Members of Canada’s women’s national team aimed pointed barbs at Norwegian referee Christiana Pedersen following their controversial loss to the United States in Monday’s Olympic Games semi-final.
“I hope you can sleep tonight and put on your American jersey because that’s who you played for today,” forward Melissa Tancredi told the official, according to a report in the Toronto Sun. Canadian captain Christine Sinclair accused Pedersen of “deciding the result before the game started,” according to Sports Illustrated.
Head Coach John Herdman also referred to “bizarre” refereeing decisions during Canada’s 4-3 loss in extra-time, settled by Alex Morgan’s winner in the third and final minute of stoppages.
“The ref will have to sleep in bed tonight after watching the replays,” said Herdman according to Associated Press reports. “She’s got to live with that. We’ll move on from this, I wonder if she’ll be able to.”
Pederen’s most controversial calls arrived back-to-back on 78 and 79 minutes with Canada leading 3-2 through Sinclair’s superb hat-trick. The referee awarded the U.S. an indirect free kick inside Canada’s penalty area after goalkeeper Erin McLeod had gathered Megan Rapinoe’s inswinging corner, waited for her congested box to clear and kicked the ball down the field.
Rule 12 of FIFA’s Laws of the Game states that goalkeepers cannot hold the ball for more than six seconds, yet this infraction is rarely whistled. Consistent application would have led to multiple free kicks being awarded at both ends throughout the game.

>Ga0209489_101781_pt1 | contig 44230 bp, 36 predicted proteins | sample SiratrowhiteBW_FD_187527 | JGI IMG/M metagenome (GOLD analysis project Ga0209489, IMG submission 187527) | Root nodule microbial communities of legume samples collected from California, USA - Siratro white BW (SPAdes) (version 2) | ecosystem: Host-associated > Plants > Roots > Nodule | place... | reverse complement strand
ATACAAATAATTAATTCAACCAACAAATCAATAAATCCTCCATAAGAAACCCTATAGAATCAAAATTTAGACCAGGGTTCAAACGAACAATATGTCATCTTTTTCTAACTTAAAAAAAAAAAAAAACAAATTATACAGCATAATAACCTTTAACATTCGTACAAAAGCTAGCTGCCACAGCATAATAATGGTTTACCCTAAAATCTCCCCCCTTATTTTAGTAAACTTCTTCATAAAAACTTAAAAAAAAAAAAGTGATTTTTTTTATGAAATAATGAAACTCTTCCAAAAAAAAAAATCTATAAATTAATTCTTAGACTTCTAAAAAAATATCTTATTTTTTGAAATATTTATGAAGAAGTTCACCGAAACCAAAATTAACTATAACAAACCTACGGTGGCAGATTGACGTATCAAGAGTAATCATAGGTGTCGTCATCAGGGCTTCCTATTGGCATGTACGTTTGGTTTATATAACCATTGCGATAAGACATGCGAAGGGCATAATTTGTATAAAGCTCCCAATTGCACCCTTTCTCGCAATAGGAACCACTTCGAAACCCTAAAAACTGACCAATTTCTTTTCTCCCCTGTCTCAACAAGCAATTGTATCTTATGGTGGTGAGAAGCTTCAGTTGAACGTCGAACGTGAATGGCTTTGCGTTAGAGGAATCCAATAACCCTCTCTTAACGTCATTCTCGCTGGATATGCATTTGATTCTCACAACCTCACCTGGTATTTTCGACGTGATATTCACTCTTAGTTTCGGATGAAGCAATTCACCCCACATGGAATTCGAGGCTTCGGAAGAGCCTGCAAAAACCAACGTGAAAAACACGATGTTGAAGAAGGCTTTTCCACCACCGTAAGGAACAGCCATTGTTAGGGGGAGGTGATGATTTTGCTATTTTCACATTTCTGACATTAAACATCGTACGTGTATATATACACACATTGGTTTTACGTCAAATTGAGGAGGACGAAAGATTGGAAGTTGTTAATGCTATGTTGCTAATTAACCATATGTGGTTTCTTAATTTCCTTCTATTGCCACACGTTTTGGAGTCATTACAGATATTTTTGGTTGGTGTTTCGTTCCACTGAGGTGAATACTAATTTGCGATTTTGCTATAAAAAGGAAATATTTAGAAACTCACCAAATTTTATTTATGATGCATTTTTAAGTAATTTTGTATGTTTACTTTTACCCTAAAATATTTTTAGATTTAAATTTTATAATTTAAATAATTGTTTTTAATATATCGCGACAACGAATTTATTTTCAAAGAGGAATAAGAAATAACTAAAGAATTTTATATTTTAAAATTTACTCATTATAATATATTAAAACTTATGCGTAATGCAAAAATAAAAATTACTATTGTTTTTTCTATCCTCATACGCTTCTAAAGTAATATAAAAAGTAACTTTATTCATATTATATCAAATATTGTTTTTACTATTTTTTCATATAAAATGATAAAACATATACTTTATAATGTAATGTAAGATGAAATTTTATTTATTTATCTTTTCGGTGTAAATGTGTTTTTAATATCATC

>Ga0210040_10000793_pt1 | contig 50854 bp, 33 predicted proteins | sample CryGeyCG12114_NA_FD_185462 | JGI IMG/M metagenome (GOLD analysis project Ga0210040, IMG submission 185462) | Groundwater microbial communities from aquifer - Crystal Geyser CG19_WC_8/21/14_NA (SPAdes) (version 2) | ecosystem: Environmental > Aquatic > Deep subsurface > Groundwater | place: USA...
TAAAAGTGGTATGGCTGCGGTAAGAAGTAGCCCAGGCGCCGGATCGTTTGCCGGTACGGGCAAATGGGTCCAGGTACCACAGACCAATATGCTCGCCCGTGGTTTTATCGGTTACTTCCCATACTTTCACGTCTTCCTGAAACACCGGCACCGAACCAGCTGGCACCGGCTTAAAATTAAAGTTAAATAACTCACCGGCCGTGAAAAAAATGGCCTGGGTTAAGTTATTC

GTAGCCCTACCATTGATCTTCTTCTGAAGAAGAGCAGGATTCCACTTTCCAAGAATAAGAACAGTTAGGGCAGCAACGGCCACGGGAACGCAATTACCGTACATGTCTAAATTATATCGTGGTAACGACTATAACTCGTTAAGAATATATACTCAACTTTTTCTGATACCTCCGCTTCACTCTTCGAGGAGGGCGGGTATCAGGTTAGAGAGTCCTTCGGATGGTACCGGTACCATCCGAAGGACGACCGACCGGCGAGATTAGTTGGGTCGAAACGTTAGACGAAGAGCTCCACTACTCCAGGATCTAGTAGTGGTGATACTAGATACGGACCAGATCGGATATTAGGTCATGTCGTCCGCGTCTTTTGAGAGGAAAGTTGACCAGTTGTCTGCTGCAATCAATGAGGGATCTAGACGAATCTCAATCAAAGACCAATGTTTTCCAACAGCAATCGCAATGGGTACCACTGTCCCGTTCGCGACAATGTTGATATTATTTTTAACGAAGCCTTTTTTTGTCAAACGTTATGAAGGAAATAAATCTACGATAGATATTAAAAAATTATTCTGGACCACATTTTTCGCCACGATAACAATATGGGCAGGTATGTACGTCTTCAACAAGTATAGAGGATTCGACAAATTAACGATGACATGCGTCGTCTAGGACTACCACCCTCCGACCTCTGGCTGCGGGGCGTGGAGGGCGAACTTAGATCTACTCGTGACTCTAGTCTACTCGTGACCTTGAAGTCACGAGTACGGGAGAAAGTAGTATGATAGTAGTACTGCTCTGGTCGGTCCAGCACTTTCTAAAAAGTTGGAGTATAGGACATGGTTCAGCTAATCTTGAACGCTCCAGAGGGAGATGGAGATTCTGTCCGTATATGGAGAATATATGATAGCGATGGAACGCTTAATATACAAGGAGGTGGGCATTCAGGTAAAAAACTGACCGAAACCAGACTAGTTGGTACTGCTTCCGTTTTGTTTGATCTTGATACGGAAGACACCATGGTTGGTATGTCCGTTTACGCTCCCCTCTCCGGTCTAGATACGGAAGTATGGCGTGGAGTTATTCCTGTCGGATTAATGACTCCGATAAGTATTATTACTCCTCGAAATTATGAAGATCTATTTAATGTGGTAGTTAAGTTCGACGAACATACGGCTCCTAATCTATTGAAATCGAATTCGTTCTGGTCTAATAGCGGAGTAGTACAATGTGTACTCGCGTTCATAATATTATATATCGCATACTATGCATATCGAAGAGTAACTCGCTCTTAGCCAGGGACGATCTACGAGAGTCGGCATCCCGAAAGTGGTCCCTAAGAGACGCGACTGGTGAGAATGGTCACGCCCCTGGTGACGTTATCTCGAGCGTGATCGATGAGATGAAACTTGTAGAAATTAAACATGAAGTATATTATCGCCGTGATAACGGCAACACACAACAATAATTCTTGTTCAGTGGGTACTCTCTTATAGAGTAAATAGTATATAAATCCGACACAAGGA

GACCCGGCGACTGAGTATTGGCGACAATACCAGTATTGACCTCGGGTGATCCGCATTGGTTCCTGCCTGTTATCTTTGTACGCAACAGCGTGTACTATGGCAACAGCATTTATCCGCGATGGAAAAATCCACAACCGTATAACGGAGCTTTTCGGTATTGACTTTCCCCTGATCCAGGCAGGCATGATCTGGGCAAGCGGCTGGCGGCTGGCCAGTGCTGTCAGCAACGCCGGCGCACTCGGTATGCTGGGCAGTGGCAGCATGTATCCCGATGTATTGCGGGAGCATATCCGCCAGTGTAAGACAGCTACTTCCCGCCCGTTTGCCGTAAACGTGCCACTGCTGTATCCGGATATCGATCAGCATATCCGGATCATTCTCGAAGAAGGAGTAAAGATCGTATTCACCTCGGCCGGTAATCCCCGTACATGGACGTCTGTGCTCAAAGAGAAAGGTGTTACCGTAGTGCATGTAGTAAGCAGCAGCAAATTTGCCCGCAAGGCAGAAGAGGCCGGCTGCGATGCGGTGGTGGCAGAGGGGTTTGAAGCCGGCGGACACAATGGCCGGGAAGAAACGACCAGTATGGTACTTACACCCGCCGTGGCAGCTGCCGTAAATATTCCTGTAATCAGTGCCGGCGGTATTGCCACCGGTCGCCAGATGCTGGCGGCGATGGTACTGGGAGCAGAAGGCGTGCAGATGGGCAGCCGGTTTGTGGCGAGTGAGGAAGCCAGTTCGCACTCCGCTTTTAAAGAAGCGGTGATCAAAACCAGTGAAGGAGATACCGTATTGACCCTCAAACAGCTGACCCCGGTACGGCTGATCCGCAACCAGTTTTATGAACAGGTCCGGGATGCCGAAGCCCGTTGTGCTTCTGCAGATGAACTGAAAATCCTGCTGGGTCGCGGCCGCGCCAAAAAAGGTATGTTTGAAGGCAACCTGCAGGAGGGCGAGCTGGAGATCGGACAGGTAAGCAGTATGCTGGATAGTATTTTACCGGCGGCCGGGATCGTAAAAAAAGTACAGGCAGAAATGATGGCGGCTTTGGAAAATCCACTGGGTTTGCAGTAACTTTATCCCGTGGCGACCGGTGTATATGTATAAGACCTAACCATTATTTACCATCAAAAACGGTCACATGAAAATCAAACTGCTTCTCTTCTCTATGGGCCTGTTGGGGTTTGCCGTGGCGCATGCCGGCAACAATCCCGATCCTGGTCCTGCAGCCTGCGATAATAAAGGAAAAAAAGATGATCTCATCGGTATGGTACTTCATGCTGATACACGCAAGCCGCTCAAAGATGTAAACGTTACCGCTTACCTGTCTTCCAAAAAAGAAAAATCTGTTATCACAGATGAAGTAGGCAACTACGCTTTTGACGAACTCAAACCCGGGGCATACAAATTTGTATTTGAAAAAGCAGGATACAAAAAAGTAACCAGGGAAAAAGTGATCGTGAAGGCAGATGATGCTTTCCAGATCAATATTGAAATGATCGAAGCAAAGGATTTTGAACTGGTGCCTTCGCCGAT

Rapinoe’s shot following Tobin Heath’s touch cannoned against Marie-Eve Nault’s elbow as the Canadian left-back instinctively flinched to shield herself from the ball. Rule 12 also states that a handball offense “involves a deliberate act of a player making contact with the ball with his hand or arm.” This plainly was not the case.
Those weren’t the only decisions that stunned the Canadians during an erratic performance by Pedersen and her assistants.
Corrupt officials are a rarity in sport and it’s nigh impossible to envisage that Pedersen arrived at Manchester United’s Old Trafford stadium Monday seeking to influence the result in the Americans’ favor.
Still, the U.S. benefited from a lengthy list of unfathomable decisions by the 31-year-old Norwegian:
Pedersen’s Laundry List
First minute – Sinclair won the ball cleanly from Morgan near Canada’s penalty area. Pedersen awarded a free kick to the U.S., and Carli Lloyd drilled her shot wide of McLeod’s far post.
14 mins – Morgan chased a long ball down the left wing as Carmelina Moscato shepherded it out for a goal kick. Morgan reached the ball and played it against the Canadian center-back. The ball rebounded back off Morgan and out of play. The U.S. were awarded a corner kick.
31 mins – Abby Wambach bulldozed a Canadian opponent to the ground just inside Canada’s half yet the U.S. received a free kick. Morgan flicked Rapinoe’s deep cross wide of McLeod’s far post.
61 mins – Rapinoe tried to control a Canadian cross ball inside her own penalty area. The ball struck her body and made solid contact with her left arm before she completed her clearance. Pedersen allowed play to continue.
78 mins – Pedersen awarded an indirect free kick against McLeod for holding onto the ball for too long.
79 mins – Nault is adjudged to have deliberately handled Rapinoe’s close-range blast as she turned away to prevent the ball striking her in the face.
90 mins – U.S. substitute Sydney Leroux chased a long ball down the left wing, but the ball clearly crossed the end line for a goal kick before Leroux played it against Canadian right-back Rhian Wilkinson. Pedersen awarded a corner kick to the U.S.
Aug. 7, 2012 – Canada Stunned By Capricious Referee, Morgan’s Late Winner